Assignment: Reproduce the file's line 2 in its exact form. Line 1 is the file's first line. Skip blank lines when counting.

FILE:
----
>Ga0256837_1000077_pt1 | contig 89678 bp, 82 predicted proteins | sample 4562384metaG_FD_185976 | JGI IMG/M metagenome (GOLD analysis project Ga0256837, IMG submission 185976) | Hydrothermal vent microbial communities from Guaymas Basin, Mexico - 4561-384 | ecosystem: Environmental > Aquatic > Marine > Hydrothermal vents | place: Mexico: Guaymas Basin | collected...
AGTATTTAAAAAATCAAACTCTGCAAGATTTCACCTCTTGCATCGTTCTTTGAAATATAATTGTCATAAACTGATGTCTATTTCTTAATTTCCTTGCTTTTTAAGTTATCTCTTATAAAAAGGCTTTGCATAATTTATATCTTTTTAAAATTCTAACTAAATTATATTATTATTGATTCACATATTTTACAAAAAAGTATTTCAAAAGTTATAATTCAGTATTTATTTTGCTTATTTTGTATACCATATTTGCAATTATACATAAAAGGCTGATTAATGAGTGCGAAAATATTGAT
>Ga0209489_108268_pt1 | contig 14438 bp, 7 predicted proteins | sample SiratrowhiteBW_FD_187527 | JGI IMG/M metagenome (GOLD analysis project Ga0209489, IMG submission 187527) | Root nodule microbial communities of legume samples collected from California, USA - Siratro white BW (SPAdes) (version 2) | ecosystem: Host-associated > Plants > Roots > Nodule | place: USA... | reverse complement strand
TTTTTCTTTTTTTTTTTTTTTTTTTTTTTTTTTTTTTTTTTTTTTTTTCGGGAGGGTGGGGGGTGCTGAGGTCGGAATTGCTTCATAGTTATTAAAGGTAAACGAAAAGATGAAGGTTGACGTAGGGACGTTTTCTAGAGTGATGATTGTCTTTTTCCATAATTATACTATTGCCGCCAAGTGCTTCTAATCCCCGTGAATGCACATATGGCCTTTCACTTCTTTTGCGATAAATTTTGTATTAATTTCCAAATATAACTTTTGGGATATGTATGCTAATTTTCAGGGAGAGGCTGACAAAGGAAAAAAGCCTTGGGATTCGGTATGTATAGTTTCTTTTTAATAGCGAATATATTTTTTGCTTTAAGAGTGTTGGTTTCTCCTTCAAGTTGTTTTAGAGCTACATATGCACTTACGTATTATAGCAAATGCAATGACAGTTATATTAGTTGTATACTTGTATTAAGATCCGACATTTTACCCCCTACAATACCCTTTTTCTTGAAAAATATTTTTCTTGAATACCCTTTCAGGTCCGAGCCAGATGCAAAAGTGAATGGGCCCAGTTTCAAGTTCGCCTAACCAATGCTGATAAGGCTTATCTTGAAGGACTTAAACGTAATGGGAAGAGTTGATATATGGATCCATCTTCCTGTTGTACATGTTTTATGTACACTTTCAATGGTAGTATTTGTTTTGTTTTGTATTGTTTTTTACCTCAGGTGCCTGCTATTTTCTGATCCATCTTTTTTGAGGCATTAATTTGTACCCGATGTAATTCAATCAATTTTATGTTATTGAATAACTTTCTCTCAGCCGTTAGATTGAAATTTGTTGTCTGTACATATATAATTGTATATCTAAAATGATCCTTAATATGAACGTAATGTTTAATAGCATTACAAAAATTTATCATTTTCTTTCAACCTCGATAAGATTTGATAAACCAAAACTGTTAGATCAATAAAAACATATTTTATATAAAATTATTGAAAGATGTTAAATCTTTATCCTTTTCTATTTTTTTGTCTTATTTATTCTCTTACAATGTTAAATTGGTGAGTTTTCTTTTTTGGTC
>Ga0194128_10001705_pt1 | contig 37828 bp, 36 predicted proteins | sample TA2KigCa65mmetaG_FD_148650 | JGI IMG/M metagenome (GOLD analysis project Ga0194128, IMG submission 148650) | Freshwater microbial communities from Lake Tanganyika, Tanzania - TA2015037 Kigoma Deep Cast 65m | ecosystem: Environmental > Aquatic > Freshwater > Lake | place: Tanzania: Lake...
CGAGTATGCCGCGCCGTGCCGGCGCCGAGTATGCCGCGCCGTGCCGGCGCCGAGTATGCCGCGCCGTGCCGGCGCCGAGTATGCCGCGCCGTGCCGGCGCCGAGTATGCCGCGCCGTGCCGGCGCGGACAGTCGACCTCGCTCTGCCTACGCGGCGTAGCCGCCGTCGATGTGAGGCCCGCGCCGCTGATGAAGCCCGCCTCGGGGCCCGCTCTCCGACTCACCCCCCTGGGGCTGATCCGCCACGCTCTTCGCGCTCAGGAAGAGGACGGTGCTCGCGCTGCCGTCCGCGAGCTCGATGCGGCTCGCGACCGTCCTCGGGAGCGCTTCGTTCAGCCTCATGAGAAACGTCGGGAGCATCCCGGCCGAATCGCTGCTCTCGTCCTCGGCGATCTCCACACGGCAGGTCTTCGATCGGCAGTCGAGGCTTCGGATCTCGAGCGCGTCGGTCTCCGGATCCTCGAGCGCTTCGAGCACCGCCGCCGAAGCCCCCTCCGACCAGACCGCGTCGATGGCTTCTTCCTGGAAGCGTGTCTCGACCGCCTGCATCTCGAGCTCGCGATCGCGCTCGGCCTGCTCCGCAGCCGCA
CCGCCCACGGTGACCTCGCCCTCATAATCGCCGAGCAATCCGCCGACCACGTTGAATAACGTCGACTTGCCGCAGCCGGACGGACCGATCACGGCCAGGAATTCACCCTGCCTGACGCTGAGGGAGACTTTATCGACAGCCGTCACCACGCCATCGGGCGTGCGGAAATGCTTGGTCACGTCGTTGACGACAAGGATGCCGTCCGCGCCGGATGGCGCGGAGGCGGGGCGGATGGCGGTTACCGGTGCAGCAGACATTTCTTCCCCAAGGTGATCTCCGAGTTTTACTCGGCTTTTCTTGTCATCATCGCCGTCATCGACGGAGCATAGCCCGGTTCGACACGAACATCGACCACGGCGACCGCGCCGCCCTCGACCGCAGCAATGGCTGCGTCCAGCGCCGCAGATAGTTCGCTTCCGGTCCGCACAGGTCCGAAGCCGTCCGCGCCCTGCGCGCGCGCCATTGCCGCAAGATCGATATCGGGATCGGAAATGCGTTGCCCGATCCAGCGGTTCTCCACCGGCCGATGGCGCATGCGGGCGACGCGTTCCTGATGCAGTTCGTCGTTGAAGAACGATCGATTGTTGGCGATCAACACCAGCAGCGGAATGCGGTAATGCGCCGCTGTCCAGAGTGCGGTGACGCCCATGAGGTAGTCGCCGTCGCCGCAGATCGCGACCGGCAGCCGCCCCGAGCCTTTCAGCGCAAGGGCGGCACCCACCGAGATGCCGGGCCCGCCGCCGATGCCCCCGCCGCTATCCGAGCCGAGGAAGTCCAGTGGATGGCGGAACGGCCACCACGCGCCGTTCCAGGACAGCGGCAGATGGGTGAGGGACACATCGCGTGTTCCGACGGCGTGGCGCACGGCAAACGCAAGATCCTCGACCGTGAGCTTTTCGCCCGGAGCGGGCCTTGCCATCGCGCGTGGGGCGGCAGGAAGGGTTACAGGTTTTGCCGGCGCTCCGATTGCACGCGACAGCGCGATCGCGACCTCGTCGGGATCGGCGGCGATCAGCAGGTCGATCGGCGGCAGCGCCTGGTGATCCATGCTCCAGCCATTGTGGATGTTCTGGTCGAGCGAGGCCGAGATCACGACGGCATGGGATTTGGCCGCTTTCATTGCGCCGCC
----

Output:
AGTATTTAAAAAATCAAACTCTGCAAGATTTCACCTCTTGCATCGTTCTTTGAAATATAATTGTCATAAACTGATGTCTATTTCTTAATTTCCTTGCTTTTTAAGTTATCTCTTATAAAAAGGCTTTGCATAATTTATATCTTTTTAAAATTCTAACTAAATTATATTATTATTGATTCACATATTTTACAAAAAAGTATTTCAAAAGTTATAATTCAGTATTTATTTTGCTTATTTTGTATACCATATTTGCAATTATACATAAAAGGCTGATTAATGAGTGCGAAAATATTGAT